In its first week, the anti-loitering drive also resulted in death. Genesis Argoncillo, a 25-year old arrested for not wearing a shirt, died after being beaten by his cellmates.
Since then, fewer people are being held overnight or longer in Manila’s notoriously overcrowded police station cells. Most are booked and freed, about a third are fined and some are charged with offenses.
Two resolutions by a congressman and by a senator calling for a legislative probe into the crackdown were filed on June 26, although it is unclear whether one will be launched. Duterte commands a big majority in both the Congress and the Senate.
Vice President Leni Robredo, elected separately to Duterte, says police now have a license to abuse and lawyers should help poor communities to know their rights. The National Union of Public Lawyers has likened the campaign to martial law under Ferdinand Marcos from 1972 to 1981.
“Such police state tactics were historically experimented or resorted to by fascist dictators to ultimately silence critics and resistance,” it said.
Presidential spokesman Harry Roque did not respond to a request for comment on the comparison with martial law. But he has denied the campaign is anti-poor and argues police are just targeting violations of city ordinances and laws.
Duterte has also denied ordering arrests of loiterers, saying he told police only to frisk people.
He argues the measures are legal as he can invoke the principle of “parens patriae” (parent of the nation), and recently told police to follow orders and ignore “deranged constitutionalists” questioning the legality of the drive.
Mark Lopez, a pro-Duterte blogger, said crime was a big problem and the public welcomed Duterte’s approach, regardless of what his opponents say.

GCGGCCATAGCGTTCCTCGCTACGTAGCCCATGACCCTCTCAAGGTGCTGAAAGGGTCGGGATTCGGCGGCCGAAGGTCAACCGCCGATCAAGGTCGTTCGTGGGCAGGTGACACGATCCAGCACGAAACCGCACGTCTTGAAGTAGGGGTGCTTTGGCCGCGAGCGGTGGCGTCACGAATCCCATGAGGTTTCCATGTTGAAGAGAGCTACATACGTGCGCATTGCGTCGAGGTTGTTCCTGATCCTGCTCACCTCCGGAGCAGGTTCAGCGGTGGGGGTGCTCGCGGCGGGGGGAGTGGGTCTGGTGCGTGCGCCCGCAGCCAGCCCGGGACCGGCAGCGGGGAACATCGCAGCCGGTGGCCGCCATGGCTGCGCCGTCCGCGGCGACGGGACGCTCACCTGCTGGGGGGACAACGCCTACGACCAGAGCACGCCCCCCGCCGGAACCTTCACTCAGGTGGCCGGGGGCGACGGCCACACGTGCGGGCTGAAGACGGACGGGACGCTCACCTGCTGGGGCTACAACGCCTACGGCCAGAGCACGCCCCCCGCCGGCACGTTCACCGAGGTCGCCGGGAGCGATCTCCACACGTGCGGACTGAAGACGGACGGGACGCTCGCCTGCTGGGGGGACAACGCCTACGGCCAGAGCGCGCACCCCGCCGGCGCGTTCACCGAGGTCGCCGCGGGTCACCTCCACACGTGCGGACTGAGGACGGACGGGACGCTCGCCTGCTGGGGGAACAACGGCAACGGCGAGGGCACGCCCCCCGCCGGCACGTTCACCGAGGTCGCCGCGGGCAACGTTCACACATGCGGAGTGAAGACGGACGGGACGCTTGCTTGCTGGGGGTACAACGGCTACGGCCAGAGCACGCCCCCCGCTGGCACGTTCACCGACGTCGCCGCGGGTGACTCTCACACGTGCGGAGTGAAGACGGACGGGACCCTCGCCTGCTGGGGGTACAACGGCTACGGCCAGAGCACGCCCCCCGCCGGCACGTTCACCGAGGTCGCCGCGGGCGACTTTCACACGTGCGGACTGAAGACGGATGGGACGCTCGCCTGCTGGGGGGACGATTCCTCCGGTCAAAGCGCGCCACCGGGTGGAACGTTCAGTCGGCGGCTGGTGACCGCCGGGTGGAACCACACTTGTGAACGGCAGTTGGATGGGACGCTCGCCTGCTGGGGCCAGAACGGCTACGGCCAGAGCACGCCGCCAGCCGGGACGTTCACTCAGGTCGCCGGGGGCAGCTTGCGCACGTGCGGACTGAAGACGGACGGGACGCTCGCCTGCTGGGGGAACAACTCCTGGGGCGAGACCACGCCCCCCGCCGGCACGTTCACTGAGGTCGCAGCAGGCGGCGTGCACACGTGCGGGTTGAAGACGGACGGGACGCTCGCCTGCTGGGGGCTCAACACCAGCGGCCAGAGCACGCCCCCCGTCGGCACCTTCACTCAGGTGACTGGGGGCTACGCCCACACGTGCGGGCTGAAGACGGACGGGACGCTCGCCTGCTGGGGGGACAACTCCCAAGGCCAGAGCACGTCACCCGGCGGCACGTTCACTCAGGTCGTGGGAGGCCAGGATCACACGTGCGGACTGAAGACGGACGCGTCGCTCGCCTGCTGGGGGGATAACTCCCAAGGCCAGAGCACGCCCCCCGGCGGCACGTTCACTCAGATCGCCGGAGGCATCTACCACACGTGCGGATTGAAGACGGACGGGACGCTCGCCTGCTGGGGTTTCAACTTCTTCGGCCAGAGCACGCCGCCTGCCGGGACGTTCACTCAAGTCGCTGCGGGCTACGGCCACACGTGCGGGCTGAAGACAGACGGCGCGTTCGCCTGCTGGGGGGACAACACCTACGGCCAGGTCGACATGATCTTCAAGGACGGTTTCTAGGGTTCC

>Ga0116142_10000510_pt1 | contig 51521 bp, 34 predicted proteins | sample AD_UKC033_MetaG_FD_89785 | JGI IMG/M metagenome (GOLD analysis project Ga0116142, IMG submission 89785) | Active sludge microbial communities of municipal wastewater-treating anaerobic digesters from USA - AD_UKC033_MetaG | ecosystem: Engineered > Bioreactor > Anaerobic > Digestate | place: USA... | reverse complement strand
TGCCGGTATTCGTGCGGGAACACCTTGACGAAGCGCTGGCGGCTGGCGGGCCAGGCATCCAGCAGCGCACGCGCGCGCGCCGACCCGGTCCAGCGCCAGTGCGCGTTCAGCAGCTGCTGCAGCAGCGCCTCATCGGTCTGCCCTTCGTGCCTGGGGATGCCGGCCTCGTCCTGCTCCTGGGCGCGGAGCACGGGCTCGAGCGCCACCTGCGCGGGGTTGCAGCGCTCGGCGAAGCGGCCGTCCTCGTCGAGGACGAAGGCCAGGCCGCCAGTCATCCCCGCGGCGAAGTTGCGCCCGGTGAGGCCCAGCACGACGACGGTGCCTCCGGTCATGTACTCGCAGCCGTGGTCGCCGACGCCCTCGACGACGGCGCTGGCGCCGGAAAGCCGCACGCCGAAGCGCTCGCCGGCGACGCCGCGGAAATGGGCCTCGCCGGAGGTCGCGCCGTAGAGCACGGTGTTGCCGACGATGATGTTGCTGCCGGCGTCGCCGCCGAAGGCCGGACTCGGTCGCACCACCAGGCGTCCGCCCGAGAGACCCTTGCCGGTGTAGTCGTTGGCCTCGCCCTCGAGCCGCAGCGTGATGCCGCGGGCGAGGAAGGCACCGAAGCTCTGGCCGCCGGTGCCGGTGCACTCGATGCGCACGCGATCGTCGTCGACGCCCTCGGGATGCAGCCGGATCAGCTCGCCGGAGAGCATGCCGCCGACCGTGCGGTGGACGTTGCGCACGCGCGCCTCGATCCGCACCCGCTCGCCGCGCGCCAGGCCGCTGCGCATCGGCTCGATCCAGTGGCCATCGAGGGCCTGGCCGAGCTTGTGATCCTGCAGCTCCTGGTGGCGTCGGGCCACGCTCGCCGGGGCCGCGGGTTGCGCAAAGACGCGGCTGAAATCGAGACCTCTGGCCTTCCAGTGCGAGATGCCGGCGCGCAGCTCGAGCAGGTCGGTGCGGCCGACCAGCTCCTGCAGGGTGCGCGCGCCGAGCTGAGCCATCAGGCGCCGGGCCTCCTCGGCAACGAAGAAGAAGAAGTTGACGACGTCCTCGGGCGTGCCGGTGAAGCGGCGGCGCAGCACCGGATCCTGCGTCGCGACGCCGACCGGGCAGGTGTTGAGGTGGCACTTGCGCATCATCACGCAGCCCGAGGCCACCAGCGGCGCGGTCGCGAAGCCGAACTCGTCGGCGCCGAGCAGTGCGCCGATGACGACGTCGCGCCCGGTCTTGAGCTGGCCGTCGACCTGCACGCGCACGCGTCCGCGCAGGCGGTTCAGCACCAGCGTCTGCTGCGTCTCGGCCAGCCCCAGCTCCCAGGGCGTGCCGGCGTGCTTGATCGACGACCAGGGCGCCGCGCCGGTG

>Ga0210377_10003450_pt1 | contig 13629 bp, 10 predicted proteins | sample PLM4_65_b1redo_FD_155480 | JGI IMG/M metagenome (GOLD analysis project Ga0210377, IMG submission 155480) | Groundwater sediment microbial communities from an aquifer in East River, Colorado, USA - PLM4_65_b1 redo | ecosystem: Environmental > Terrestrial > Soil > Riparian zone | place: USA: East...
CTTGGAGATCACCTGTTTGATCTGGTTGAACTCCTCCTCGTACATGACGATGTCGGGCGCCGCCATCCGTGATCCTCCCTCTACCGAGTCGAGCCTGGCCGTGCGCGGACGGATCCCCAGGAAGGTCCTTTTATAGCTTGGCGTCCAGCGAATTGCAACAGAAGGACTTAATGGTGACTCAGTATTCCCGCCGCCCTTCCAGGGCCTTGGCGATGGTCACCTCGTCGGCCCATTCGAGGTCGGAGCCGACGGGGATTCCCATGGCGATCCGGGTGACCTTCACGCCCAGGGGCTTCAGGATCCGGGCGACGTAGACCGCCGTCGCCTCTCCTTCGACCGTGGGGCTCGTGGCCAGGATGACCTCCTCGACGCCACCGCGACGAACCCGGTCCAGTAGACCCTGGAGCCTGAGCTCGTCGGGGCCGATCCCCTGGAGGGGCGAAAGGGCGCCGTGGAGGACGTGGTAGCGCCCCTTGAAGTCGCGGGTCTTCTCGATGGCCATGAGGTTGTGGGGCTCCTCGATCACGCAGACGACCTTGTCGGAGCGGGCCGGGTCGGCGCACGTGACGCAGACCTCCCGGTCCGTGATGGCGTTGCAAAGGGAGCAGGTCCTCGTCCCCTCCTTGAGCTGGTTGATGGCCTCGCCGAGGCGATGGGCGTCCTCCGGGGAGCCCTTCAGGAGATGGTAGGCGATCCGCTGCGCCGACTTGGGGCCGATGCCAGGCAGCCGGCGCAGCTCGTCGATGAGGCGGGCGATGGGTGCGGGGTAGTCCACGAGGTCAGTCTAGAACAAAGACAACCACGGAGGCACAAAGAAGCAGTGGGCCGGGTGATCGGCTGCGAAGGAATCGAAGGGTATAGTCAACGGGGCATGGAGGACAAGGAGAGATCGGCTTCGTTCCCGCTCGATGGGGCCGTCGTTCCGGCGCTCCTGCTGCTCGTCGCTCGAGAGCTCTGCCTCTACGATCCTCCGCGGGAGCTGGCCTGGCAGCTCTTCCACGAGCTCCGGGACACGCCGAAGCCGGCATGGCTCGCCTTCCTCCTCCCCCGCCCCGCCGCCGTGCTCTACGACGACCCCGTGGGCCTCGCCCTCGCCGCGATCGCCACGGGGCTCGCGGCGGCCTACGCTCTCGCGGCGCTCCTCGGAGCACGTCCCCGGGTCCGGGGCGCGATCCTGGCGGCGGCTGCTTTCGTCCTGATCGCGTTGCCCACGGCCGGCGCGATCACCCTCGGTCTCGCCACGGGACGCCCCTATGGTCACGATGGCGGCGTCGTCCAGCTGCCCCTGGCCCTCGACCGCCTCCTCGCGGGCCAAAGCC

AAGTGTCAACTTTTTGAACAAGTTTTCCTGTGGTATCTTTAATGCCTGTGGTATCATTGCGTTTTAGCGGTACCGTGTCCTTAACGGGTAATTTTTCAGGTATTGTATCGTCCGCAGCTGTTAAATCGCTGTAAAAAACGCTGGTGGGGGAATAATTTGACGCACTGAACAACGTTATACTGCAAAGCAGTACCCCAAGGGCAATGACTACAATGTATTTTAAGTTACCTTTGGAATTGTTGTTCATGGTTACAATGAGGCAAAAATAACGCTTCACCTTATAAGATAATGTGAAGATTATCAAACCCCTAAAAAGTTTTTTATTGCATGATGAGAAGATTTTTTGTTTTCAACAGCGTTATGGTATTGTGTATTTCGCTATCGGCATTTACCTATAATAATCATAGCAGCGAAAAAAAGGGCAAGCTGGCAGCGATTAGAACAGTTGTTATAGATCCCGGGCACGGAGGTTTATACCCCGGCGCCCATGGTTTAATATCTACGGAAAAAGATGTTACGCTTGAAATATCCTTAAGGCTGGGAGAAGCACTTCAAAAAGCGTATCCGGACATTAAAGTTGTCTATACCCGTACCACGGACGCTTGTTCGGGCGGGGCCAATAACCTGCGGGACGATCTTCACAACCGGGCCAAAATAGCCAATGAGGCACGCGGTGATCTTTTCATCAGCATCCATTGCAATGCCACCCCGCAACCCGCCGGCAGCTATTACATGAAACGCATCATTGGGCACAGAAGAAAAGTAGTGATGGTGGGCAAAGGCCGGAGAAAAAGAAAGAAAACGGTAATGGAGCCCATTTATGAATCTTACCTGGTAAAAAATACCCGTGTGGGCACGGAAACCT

“They really want to create this fear among the people that the president is anti-poor,” Lopez said. “The president is just reminding the police to enforce existing laws.”
While two inmates have been charged over Argoncillo’s death and five police removed, outrage over the crackdown has been limited.
One exception was the arrest of several call center workers chatting on the street having just finished their night shift. The news went viral and two officers in Manila’s main business district were fired.
“They (the police) made us watch the declaration of President Rodrigo Duterte about the anti-loitering law ... They told us, ‘because the president said it, it is immediately a law’,” one of the workers wrote on her Facebook page.
John Ribo, who works at a law firm, said the problem was that police did not know how to implement the campaign.
“It’s too much,” he said. “I’m more concerned I’ll get arrested by police who want to earn more money.”


Philippine president wants to end anti-drug war in three years

Updated 39 min 4 sec ago
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Philippine president wants to end anti-drug war in three years